Thursday, May 28, 2009


Travelling the major highway connecting Toronto and Niagara Falls Ontario you must pass a large "bird slum" along Burlington Bay. The off ramp just before the Burlington Skyway leads to a road along the docks and industrial basin of the city of Hamilton. It is home to thousands of community dwelling birds. Two weeks ago they were tending nests in their crowded tenement and no young birds were visible. I am sure this has changed by now.

Double Crested Cormorants are gaining a reputation with some as a nuisance bird. (I wrote about them in this post a year ago) Their looks, habits and smell do not endear them to most people but they are a native bird and have made a comeback in numbers after suffering from the effects of DDT. They nest in trees in large colonies and the nests incorporate all types of materials, from twigs to plastic and garbage collected along the shoreline.

We pulled to the shoulder of the road and rolled down the window to take these pictures. The stench of dead fish was very strong even from the vehicle. There are hundreds, perhaps thousands of Cormorant nests along this stretch of road.

Beneath the Cormorant nests were thousands of Ring-billed Gulls. My bird guide calls them "colonial, nesting in a shallow scrape in the ground lined with plants and debris." Pairs of gulls tended nests that were crowded together along a narrow strip of land. There was plenty of noise and smell and it was hardly safe to venture outside the vehicle without an umbrella. The wind was strong and many birds hovered in one place above the nesting grounds.

Many birders were out on this May weekend but we did not see anyone else visiting this area. The others were looking for pretty warblers, migrating songbirds and majestic birds of prey. These abundant, smelly "slumbirds" were best avoided. But they have their place and have adapted well to city environments. This area of the bay must have a plentiful food supply to support so many birds and that may speak well of efforts to improve the water quality in the industrial basin.


  1. Anonymous9:25 am GMT-4

    I never heard of the name "Slumbirds". Good post.

  2. I have never seen such large groups of birds. Amazing!

  3. I love the colony of cormorants.

  4. Cormorants are enduring the second summer of an official and controversial "cull" at some of the small Pelee islands. Their huge numbers have been destroying the delicate and unique ecosystem of the area, but I can't help but feel sorry for the birds. They're probably out of natural balance because of something humans have tampered with!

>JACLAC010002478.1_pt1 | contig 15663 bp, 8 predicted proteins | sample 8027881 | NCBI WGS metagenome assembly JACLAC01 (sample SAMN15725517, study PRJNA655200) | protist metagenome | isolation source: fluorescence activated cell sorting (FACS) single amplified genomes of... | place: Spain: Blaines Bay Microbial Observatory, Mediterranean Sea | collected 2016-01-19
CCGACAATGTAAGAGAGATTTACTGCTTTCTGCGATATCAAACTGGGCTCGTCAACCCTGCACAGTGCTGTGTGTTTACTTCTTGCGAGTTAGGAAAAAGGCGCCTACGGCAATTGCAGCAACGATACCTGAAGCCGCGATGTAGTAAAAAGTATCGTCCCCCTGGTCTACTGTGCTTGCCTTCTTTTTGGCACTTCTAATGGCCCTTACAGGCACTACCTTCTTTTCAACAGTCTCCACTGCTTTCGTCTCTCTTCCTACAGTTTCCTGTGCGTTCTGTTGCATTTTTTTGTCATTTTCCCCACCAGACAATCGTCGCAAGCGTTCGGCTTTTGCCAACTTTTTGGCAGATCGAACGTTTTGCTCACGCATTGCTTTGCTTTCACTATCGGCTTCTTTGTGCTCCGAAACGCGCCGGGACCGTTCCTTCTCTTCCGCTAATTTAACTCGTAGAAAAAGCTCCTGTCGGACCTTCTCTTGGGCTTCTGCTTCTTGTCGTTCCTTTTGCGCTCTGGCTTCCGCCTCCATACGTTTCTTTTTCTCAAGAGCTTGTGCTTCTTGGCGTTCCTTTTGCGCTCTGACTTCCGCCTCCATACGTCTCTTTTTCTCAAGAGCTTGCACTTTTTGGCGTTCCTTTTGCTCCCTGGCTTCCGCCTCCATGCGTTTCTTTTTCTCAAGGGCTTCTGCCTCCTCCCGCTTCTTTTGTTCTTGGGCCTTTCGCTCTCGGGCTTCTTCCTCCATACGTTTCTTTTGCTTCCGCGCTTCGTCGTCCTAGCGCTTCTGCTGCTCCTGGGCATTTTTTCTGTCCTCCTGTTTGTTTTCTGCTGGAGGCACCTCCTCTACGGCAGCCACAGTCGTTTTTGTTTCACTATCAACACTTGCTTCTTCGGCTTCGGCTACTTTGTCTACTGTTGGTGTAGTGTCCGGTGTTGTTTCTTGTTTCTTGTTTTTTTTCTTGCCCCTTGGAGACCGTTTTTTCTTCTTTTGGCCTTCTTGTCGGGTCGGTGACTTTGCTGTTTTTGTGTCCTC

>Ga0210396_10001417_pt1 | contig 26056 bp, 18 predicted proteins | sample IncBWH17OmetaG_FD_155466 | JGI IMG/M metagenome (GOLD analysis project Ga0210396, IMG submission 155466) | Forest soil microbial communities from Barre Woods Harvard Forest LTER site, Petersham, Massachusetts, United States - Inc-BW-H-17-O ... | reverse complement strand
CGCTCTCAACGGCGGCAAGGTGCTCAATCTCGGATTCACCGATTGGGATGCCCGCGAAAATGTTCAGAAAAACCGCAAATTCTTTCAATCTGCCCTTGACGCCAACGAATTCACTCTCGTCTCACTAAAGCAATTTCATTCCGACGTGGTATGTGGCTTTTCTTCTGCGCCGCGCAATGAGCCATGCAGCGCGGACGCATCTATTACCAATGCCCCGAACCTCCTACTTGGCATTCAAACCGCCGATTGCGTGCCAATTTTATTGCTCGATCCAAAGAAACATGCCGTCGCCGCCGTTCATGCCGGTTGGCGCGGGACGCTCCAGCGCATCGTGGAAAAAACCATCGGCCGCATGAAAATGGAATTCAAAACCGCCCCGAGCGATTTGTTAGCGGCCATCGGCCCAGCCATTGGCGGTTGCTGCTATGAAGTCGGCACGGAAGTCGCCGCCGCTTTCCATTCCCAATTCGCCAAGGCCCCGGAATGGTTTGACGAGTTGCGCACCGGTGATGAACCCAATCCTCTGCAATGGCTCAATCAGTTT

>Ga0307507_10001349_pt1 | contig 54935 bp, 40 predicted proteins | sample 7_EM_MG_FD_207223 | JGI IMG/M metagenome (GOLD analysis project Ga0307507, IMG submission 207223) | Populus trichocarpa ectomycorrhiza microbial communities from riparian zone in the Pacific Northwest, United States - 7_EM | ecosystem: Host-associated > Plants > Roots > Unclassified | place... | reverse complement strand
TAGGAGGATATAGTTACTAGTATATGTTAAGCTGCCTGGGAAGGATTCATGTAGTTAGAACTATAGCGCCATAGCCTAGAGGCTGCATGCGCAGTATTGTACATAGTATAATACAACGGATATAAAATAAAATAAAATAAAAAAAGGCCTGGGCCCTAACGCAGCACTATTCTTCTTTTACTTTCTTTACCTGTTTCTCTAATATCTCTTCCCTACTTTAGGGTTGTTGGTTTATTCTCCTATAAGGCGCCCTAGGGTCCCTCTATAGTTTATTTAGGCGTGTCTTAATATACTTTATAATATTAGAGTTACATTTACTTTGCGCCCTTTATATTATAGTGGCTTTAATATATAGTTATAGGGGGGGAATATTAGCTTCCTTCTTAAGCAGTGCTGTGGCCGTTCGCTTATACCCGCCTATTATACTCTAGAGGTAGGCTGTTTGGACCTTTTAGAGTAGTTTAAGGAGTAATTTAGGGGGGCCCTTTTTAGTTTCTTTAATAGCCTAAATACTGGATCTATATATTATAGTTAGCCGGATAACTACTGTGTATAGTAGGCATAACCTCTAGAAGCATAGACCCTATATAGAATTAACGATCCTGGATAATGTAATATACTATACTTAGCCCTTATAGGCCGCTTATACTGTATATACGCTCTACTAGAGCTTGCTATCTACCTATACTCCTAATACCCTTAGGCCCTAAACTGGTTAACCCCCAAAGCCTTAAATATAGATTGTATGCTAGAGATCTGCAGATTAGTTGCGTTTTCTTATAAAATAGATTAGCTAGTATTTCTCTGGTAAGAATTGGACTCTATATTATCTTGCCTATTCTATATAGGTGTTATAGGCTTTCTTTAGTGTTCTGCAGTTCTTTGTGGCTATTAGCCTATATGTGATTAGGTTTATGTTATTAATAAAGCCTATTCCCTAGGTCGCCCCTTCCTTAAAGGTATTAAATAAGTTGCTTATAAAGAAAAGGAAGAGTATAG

5. I've never seen cormorants nesting! What interesting pictures.

  6. what a great post of the enjoyed it. those nests were quite fascinating.
    thanks for sharing with all of us.

  7. Mexico Mom4:50 pm GMT-4

    I think your term "slumbirds" is exceptionally descriptive especially including the smells.

    In 1952 - 1954 I taught at Morse Street School near Queen and Pape in Toronto's east end. We were not far from the lake but I never heard nor saw signs of slumbirds in those days.

  8. Interesting that the cormorants will use just about anything in their nests.
    "slumbirds" is a great title.

  9. the pics of these birds are awesome. Is slumbirds a word you made up?

  10. Katie- I have never heard the name Slumbirds either. I made it up because that is what they looked like to me. (And the movie Slumdog Millionaire was in my mind too.)

    NCMW- I wish I could have taken a picture that showed how many birds there were. I don't know where the baby birds will go!

    Gaelyn- I find cormorants very interesting. I like their blue eyes too.

    Deborah- Thanks for sharing that information. I thought I had read something about that, but couldn't find a reference. I agree about the natural balance being out of whack.

    CS- I saw these nests all winter and thought they belonged to herons. I was so surprised to see all the cormorants in them.

    Erin- The nests were most interesting as they incorporated a lot of recycled garbage.

    Mom- Yes, wish I could have added a whiff of odour to the post! I would imagine there are cormorants and gulls nesting somewhere in the Toronto area too.

    Janie- I don't know where they go in the winter, but I imagine they nest in the south too.

    Jeanette- I could have had better pictures if I had left the car. But my vehicle was badly "bombed" and I would have been too. And it is a made up word.

  11. Ruth,

    I know the area you are speaking of and yes, it is kind of a bird slum. I can imagine the smell along there at this time of year.

    Enjoyed the photos.

  12. It's good to know that they are determined and resilient birds. My husband asked me the other day why it is that you don't see pigeons outside the city, and I was really not sure. Maybe they, like the cormorants and gulls, like city living? :c)

  13. Slumbirds is a perfect word to describe their living arrangements. I have admit though it is interesting and different way of "living" then most birds we know.
    Very informative post. You find the "neatest" stuff.

  14. Reminds me of an old poem...The Common Cormorant or Shag lays its eggs in a paper bag... :)

  15. Hee hee..great title! I am here in NYC and the slumbirds are pigeons and house sparrows..but they dont live in colony like your slumbirds!
    Great photos of the corm nests!
    Wow..thats allot of gulls..must be noisy!

  16. That cormorant nesting site looks like a noisy, busy, smelly site. I bet those birds were happy though. Nice images.


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